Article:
Nana

Front Cover
Oxford University Press, 1998 - Fiction - 430 pages
21 Reviews
Nana opens in 1867, the year of the World Fair, when Paris, thronged by a cosmopolitan elite, was a perfect target for Zola's scathing denunciation of hypocrisy and fin-de-siècle moral corruption. In this new translation, the fate of Nana--the Helen of Troy of the second Empire, and daughter of the laundress in L'Assommoir--is now rendered in racy, stylish English.

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LibraryThing Review

User Review  - Smiler69 - LibraryThing

Nana is the ninth installment in the 20-volume Les Rougon-Macquart series, which I undertook to read in publication order a couple of years ago. In some ways, my appreciation for this novel has grown ... Read full review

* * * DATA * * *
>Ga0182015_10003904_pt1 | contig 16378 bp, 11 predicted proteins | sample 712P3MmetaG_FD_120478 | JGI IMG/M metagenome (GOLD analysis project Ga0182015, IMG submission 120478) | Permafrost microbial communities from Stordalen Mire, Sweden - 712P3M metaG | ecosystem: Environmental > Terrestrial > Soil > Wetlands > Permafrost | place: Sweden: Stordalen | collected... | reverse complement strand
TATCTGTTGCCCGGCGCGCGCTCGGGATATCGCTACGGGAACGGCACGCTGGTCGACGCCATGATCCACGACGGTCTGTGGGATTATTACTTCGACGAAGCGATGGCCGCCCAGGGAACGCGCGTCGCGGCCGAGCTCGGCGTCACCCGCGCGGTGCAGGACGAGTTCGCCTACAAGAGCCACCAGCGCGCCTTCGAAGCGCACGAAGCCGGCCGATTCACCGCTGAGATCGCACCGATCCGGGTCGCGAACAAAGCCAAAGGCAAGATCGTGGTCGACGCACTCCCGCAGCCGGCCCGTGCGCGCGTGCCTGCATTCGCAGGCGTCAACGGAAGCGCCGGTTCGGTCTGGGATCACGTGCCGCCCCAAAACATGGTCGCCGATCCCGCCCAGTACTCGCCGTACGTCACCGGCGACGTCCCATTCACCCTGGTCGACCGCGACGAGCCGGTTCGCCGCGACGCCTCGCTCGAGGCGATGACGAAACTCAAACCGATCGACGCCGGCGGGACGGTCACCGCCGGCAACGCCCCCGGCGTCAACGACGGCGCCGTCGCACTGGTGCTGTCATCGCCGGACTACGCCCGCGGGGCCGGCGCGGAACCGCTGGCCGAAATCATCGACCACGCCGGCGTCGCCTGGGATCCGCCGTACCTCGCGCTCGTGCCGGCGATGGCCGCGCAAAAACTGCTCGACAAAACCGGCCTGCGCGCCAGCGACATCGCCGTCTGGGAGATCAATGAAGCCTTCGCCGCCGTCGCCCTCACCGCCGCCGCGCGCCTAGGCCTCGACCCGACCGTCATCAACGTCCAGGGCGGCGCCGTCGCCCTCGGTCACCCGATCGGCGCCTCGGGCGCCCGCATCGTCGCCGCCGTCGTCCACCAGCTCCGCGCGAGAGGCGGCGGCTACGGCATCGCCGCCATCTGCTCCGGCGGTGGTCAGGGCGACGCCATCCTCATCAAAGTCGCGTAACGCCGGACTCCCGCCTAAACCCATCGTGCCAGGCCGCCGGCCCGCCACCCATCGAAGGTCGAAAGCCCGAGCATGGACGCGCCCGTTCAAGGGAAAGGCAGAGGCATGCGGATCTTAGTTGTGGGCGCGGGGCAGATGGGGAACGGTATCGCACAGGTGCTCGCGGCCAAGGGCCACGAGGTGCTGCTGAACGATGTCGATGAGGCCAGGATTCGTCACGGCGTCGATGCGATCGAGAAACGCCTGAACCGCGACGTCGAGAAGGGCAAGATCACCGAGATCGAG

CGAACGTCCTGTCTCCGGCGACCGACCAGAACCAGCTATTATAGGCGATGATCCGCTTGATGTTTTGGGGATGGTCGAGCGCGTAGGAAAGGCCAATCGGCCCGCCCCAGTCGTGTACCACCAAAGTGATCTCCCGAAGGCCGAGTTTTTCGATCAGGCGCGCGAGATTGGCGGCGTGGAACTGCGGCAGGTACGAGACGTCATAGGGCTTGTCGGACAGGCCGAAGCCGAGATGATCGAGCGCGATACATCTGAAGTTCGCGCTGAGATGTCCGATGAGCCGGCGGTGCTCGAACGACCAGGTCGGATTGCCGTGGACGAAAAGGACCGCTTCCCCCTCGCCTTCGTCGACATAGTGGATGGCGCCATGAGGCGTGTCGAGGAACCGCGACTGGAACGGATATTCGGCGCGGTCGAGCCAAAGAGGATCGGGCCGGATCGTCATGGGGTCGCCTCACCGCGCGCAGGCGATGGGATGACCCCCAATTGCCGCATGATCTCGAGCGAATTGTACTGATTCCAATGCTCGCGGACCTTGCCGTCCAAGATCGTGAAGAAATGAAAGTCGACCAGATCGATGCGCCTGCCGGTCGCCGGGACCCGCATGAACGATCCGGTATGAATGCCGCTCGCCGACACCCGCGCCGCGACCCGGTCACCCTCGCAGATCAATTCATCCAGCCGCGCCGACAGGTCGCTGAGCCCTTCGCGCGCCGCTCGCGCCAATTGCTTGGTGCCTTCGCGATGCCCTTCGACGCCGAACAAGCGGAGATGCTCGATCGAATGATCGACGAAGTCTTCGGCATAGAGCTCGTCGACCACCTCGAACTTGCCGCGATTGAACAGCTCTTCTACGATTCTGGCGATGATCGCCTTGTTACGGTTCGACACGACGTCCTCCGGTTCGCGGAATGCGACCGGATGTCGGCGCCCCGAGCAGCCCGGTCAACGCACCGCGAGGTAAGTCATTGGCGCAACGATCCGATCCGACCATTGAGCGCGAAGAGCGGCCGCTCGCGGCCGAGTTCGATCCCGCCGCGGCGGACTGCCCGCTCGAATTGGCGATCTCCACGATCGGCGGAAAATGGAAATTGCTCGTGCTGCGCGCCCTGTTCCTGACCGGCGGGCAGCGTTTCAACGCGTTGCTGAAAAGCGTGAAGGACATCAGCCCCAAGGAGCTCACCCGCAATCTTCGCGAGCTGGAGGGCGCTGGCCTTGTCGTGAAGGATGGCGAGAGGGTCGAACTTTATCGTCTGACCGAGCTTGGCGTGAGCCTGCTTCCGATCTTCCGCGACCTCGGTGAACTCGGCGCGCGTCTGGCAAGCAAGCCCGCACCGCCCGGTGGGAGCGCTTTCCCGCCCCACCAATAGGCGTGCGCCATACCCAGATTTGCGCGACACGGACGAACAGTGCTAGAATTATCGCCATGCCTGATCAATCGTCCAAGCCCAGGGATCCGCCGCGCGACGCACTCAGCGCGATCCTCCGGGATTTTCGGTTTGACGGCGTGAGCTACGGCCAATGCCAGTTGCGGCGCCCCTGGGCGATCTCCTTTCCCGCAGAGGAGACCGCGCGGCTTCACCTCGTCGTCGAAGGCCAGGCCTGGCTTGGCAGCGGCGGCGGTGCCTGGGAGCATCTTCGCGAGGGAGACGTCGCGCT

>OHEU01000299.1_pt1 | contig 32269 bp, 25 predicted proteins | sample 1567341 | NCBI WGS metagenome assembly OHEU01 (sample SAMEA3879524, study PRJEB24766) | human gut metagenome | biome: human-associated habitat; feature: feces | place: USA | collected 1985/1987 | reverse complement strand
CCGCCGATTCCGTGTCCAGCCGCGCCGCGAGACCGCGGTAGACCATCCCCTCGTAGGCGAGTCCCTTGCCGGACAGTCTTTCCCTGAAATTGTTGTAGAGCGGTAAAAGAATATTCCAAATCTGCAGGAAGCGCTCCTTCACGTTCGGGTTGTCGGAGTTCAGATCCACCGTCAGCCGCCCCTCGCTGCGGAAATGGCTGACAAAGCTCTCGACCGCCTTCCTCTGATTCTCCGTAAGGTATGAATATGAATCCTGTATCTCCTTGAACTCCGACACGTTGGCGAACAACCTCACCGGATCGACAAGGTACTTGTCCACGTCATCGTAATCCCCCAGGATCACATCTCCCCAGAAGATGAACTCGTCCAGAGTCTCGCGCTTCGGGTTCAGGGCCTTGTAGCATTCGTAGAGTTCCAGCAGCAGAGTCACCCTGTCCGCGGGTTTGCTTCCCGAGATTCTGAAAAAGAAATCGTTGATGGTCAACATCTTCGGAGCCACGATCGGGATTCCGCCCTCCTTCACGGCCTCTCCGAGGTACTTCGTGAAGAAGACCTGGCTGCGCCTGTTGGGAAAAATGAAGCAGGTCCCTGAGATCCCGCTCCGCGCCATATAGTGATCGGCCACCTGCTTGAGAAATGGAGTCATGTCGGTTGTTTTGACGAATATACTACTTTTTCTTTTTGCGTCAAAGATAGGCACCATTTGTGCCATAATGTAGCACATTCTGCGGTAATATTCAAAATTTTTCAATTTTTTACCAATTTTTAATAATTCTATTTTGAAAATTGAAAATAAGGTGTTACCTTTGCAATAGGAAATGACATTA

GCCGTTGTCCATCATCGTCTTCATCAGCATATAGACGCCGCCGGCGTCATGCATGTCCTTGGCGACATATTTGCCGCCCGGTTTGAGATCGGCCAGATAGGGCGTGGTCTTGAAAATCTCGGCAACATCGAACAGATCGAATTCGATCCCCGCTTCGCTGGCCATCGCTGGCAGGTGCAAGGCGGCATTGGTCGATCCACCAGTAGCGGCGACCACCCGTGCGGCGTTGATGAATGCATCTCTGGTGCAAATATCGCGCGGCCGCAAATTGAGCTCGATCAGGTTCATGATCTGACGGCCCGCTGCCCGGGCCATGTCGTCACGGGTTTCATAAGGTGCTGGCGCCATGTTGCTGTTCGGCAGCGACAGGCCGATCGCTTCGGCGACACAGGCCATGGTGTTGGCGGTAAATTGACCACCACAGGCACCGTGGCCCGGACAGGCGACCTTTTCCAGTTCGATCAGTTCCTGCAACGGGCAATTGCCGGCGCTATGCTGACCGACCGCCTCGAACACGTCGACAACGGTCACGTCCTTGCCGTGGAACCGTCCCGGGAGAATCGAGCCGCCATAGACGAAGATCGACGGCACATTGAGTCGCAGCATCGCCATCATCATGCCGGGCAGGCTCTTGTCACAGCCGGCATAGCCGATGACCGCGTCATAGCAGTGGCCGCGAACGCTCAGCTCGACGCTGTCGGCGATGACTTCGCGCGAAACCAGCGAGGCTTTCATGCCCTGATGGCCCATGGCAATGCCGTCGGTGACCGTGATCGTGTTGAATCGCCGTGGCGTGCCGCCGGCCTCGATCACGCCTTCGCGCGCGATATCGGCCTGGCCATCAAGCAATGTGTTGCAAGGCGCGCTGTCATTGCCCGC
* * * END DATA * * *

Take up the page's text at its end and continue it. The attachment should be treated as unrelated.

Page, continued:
LibraryThing Review

User Review  - Miguelnunonave - LibraryThing

The story of a high-class courtesan, written with great humour and detail. The archetypal men destroyer. Zola is a master of social realism. It probably caused a stir in its time, though it feels quite inocuous nowadays. Read full review

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About the author (1998)

Douglas Parmee is a retired Fellow of Queens' College, Cambridge. He now lives in Adelaide, South Australia.

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